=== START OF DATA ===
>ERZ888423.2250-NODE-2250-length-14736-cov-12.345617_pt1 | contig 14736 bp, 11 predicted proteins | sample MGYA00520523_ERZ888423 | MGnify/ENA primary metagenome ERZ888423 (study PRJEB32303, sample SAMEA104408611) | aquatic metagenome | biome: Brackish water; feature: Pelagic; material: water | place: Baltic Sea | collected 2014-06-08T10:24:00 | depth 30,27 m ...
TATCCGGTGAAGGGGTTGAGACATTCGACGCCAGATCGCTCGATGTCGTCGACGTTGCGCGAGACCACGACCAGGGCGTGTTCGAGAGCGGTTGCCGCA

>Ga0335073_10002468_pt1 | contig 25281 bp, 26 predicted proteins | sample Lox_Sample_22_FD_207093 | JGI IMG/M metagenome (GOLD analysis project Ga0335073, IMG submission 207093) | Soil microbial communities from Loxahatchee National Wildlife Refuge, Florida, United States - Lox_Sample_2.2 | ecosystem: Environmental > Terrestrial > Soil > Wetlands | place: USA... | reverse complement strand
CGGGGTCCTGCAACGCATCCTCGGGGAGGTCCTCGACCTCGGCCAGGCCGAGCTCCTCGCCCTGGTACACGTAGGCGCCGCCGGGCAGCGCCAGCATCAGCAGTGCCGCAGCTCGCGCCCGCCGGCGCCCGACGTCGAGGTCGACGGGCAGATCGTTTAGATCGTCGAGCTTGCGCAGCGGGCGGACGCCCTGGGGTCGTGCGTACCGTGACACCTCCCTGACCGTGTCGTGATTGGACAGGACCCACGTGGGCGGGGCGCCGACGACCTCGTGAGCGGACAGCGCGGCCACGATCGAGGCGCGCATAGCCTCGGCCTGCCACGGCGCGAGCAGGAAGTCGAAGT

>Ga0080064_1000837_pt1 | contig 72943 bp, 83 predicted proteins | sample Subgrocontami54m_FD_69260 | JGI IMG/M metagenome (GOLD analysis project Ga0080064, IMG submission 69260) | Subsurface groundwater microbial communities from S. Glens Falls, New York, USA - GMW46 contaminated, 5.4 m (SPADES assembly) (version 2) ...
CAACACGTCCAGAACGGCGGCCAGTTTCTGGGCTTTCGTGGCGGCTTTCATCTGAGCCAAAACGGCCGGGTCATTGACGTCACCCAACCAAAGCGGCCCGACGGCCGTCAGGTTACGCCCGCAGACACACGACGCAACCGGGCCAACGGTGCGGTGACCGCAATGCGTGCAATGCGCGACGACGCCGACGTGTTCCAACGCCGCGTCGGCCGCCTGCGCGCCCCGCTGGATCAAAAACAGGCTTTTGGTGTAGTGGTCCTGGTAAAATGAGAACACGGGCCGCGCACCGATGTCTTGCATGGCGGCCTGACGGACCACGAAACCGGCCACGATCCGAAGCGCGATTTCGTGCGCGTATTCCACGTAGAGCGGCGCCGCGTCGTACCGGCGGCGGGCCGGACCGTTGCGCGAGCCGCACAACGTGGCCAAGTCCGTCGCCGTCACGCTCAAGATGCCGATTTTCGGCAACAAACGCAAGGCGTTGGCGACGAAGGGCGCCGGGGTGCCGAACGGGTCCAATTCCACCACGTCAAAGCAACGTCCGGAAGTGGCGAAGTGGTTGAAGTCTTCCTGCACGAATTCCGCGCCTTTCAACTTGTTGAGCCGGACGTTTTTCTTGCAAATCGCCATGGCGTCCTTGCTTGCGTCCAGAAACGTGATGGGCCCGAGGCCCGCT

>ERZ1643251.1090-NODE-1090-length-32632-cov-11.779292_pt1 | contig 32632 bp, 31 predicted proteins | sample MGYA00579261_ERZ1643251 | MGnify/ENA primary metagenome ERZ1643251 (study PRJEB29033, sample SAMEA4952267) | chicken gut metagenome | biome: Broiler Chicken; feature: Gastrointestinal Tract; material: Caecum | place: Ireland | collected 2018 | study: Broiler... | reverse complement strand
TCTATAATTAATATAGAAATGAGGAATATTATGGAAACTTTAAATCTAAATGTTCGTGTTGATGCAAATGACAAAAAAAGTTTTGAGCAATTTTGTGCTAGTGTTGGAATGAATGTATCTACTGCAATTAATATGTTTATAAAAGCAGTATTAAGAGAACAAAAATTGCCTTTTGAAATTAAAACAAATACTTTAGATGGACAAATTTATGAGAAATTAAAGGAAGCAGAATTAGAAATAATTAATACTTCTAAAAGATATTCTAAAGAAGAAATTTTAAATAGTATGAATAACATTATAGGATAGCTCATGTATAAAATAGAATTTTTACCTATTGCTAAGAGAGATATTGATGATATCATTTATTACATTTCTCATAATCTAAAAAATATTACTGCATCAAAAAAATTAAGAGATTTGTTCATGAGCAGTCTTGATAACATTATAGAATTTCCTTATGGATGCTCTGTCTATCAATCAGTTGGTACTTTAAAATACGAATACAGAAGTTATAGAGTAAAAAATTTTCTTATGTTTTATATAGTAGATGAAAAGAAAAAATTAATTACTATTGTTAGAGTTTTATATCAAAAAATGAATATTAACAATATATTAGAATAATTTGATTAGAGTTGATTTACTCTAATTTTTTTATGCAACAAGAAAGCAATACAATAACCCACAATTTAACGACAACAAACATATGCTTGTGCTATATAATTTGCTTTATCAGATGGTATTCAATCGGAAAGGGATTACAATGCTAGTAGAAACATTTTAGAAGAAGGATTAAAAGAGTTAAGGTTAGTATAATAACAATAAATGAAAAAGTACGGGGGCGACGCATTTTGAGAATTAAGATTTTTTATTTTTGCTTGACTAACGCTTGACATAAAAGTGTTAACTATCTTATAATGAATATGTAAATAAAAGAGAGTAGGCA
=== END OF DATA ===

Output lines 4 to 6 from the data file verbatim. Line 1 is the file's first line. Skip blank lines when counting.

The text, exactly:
CGGGGTCCTGCAACGCATCCTCGGGGAGGTCCTCGACCTCGGCCAGGCCGAGCTCCTCGCCCTGGTACACGTAGGCGCCGCCGGGCAGCGCCAGCATCAGCAGTGCCGCAGCTCGCGCCCGCCGGCGCCCGACGTCGAGGTCGACGGGCAGATCGTTTAGATCGTCGAGCTTGCGCAGCGGGCGGACGCCCTGGGGTCGTGCGTACCGTGACACCTCCCTGACCGTGTCGTGATTGGACAGGACCCACGTGGGCGGGGCGCCGACGACCTCGTGAGCGGACAGCGCGGCCACGATCGAGGCGCGCATAGCCTCGGCCTGCCACGGCGCGAGCAGGAAGTCGAAGT

>Ga0080064_1000837_pt1 | contig 72943 bp, 83 predicted proteins | sample Subgrocontami54m_FD_69260 | JGI IMG/M metagenome (GOLD analysis project Ga0080064, IMG submission 69260) | Subsurface groundwater microbial communities from S. Glens Falls, New York, USA - GMW46 contaminated, 5.4 m (SPADES assembly) (version 2) ...
CAACACGTCCAGAACGGCGGCCAGTTTCTGGGCTTTCGTGGCGGCTTTCATCTGAGCCAAAACGGCCGGGTCATTGACGTCACCCAACCAAAGCGGCCCGACGGCCGTCAGGTTACGCCCGCAGACACACGACGCAACCGGGCCAACGGTGCGGTGACCGCAATGCGTGCAATGCGCGACGACGCCGACGTGTTCCAACGCCGCGTCGGCCGCCTGCGCGCCCCGCTGGATCAAAAACAGGCTTTTGGTGTAGTGGTCCTGGTAAAATGAGAACACGGGCCGCGCACCGATGTCTTGCATGGCGGCCTGACGGACCACGAAACCGGCCACGATCCGAAGCGCGATTTCGTGCGCGTATTCCACGTAGAGCGGCGCCGCGTCGTACCGGCGGCGGGCCGGACCGTTGCGCGAGCCGCACAACGTGGCCAAGTCCGTCGCCGTCACGCTCAAGATGCCGATTTTCGGCAACAAACGCAAGGCGTTGGCGACGAAGGGCGCCGGGGTGCCGAACGGGTCCAATTCCACCACGTCAAAGCAACGTCCGGAAGTGGCGAAGTGGTTGAAGTCTTCCTGCACGAATTCCGCGCCTTTCAACTTGTTGAGCCGGACGTTTTTCTTGCAAATCGCCATGGCGTCCTTGCTTGCGTCCAGAAACGTGATGGGCCCGAGGCCCGCT